Something In The Air
A semi-autobiographical drama from director Olivier Assayas set in 1970s Paris
You thought the Nazis had been defeated. But no, they've just been hiding on the moon. And now, they're back.
The year is 2018. The president looks a lot like Sarah Palin. The Whitehouse is mounting a mission to the moon in a bid for electoral popularity. Unfortunately, what they don't know is that a colony of Nazis who escaped the failure of World War II by hiding out on the moon have been waiting for just such an opportunity to return to the Fatherplanet...
B-movies are often burdened with a concept that no movie could live up to in reality, and Iron Sky is a prime example. Nazis on the moon! And they're back! On earth! There's certainly a silliness and commitment to the idea that it's hard to wholly dislike. But if silliness and commitment were all that were needed to make a brilliant film, we'd be drowning in quality product. Of course, it goes without saying, it succeeds in being monstrous and daft, and has that grabby, can't-quite-believe-they-made-this hook that we look to trash cinema to provide. Unfortunately, it's not burdened with much beyond the basic hook, and while you can chalk some of that up to the low budget, it wouldn't have cost much to write some more decent jokes.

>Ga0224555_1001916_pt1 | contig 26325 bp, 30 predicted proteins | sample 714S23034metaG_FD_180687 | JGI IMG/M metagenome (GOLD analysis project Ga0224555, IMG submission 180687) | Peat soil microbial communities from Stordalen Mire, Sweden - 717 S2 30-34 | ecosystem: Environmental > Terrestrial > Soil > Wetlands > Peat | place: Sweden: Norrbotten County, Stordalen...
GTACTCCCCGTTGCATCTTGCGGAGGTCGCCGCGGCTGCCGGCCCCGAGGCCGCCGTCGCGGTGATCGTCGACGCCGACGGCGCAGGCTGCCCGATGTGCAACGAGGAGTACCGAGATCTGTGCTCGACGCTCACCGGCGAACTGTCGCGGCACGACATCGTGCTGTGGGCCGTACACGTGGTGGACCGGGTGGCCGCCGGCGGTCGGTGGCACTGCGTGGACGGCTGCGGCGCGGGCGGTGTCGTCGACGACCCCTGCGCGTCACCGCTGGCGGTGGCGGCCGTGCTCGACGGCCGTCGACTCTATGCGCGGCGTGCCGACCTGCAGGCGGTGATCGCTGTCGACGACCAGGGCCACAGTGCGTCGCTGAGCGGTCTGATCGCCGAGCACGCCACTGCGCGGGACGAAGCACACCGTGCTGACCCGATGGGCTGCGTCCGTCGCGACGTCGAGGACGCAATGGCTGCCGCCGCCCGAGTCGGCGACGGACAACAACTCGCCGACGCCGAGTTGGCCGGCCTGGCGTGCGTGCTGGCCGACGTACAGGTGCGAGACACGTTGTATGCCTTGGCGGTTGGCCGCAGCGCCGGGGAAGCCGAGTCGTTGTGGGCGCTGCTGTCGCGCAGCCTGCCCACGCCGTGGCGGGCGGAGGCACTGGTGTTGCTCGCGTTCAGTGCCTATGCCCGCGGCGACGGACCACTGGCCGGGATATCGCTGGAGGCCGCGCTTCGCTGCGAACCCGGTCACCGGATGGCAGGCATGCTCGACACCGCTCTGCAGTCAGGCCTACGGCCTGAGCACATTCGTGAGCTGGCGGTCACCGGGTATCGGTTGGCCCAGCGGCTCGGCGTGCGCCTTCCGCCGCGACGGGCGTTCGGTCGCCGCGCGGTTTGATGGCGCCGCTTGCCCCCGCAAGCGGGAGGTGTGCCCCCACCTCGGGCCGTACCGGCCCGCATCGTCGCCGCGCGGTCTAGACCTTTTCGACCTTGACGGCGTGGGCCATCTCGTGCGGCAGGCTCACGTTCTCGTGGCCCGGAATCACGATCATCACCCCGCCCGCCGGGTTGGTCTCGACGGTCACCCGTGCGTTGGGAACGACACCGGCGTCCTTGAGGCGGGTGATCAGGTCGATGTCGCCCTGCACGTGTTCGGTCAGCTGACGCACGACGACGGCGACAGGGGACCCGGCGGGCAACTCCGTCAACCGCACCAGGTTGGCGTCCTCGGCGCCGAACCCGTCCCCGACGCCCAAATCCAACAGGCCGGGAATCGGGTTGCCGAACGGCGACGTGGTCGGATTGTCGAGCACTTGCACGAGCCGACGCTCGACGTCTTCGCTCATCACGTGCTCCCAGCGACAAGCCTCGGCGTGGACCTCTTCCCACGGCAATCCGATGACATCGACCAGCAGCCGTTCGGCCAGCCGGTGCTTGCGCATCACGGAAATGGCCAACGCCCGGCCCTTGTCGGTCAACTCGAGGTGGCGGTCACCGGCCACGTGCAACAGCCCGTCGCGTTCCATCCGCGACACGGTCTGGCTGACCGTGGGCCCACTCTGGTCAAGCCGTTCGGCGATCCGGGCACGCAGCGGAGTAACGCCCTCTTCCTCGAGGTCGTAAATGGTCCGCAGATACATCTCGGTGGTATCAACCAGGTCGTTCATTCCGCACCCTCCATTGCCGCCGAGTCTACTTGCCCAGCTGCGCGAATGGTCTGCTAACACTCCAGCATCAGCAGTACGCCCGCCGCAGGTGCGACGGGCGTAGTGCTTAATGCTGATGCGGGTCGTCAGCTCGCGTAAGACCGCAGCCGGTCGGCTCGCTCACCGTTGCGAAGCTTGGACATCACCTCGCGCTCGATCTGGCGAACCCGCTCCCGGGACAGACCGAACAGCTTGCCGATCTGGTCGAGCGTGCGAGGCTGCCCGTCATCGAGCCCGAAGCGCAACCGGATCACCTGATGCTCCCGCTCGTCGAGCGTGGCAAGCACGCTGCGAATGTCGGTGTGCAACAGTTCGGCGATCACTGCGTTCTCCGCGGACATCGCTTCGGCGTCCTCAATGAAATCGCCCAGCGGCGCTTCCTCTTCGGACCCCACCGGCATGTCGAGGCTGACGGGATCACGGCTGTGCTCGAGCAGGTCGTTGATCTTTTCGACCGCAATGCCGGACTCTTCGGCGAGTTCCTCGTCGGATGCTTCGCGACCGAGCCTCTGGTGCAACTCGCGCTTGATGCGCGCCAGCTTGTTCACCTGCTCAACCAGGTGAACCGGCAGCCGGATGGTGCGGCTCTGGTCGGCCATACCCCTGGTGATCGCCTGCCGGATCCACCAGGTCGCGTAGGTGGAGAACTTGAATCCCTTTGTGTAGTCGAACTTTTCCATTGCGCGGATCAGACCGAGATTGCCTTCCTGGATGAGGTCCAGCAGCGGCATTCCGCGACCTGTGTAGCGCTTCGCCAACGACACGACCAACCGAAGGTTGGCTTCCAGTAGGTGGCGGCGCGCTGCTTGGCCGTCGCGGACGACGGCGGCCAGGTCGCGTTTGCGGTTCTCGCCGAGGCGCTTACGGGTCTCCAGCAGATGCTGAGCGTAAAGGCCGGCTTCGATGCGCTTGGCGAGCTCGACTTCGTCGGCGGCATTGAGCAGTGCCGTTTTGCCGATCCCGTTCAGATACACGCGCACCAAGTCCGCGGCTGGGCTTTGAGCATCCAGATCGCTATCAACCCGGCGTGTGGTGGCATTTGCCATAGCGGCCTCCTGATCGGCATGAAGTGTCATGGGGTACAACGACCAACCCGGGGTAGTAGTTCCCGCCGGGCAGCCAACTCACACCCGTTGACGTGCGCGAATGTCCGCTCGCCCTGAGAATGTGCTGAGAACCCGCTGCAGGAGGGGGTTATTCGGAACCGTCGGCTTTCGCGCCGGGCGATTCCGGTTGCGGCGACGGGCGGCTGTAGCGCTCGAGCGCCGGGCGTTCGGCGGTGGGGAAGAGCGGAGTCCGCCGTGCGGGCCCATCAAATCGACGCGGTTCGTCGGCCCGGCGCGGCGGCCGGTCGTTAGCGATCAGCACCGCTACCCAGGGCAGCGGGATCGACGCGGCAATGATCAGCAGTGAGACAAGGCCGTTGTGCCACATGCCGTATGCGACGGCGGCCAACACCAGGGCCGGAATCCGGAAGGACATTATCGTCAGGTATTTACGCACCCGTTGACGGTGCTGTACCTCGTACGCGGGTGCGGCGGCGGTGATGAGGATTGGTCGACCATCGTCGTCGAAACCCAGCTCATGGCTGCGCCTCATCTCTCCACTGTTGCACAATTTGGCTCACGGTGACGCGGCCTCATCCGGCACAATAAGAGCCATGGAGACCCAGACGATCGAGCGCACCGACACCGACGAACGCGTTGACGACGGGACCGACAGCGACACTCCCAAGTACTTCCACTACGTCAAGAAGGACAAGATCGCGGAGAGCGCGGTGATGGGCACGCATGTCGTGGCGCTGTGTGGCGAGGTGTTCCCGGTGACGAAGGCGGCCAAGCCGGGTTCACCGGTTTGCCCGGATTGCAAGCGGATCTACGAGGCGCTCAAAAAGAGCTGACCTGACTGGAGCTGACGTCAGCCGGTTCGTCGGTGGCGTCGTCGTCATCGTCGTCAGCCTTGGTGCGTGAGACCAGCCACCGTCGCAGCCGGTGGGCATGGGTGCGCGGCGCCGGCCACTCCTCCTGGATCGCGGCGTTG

Iron Sky is probably more interesting as an example of a funding model in its infancy than as a piece of narrative storytelling: the film was crowdsourced via the internet with many independent filmmakers contributing to the finished product. This shows particularly in the effects work. While some is obviously relatively low budget, much of it is way better than you feel you have any right to expect. With a more developed script, this could have been a cult treat instead of a curio.
It's Nazis from space. Cult movie fans will basically know what to expect. It's just a shame it couldn't have been a bit better.
Film4.com editor Catherine Bray takes in Steven Soderbergh's Behind The Candelabra, Jim Mickle's remake of We Are What We Are, Lucía Puenzo's Nazis-in-hiding adaptation and Mahamat Saleh Haroun's comp
Coming to cinemas, TV, DVD/Blu-ray, video-on-demand and Film4 Channel on July 5th is Ben Wheatley's latest, the Film4-backed A Field In England. And we're excited to unveil not only the new quad poste